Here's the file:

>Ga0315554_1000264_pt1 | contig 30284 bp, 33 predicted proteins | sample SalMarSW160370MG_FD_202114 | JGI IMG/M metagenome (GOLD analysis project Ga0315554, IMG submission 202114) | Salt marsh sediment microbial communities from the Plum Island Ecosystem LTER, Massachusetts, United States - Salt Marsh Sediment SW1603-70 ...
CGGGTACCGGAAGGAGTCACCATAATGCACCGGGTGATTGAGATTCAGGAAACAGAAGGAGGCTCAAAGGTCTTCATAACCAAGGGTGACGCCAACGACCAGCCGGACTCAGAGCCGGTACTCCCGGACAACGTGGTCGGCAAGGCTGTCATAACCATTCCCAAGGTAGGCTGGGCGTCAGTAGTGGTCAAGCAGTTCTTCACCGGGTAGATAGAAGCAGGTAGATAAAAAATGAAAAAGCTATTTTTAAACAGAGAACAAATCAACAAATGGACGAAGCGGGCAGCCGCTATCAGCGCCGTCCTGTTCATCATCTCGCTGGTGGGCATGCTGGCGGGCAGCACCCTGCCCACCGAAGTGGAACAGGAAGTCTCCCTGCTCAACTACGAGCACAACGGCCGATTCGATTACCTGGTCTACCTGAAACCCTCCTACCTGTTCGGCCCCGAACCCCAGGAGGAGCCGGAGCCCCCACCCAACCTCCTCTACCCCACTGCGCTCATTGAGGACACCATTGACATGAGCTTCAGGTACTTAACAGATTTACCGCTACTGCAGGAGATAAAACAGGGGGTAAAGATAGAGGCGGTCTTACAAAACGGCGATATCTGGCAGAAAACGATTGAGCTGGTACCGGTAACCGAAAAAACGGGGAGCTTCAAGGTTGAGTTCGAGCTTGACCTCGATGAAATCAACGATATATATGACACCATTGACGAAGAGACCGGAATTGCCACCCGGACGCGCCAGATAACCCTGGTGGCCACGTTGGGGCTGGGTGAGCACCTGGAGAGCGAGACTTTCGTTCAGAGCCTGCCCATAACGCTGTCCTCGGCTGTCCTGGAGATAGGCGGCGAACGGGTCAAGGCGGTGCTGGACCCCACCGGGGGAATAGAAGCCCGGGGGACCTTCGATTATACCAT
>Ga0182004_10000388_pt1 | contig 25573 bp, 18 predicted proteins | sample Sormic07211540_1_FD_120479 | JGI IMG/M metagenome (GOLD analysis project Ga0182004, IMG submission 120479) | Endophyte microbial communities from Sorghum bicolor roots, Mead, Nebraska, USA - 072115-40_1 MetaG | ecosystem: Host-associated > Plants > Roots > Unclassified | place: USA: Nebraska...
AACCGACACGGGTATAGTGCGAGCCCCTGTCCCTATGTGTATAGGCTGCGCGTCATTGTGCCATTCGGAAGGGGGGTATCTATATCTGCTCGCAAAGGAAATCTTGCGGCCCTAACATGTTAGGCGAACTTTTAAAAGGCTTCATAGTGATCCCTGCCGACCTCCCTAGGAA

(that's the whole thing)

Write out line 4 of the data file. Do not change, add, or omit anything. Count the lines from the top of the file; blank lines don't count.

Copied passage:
AACCGACACGGGTATAGTGCGAGCCCCTGTCCCTATGTGTATAGGCTGCGCGTCATTGTGCCATTCGGAAGGGGGGTATCTATATCTGCTCGCAAAGGAAATCTTGCGGCCCTAACATGTTAGGCGAACTTTTAAAAGGCTTCATAGTGATCCCTGCCGACCTCCCTAGGAA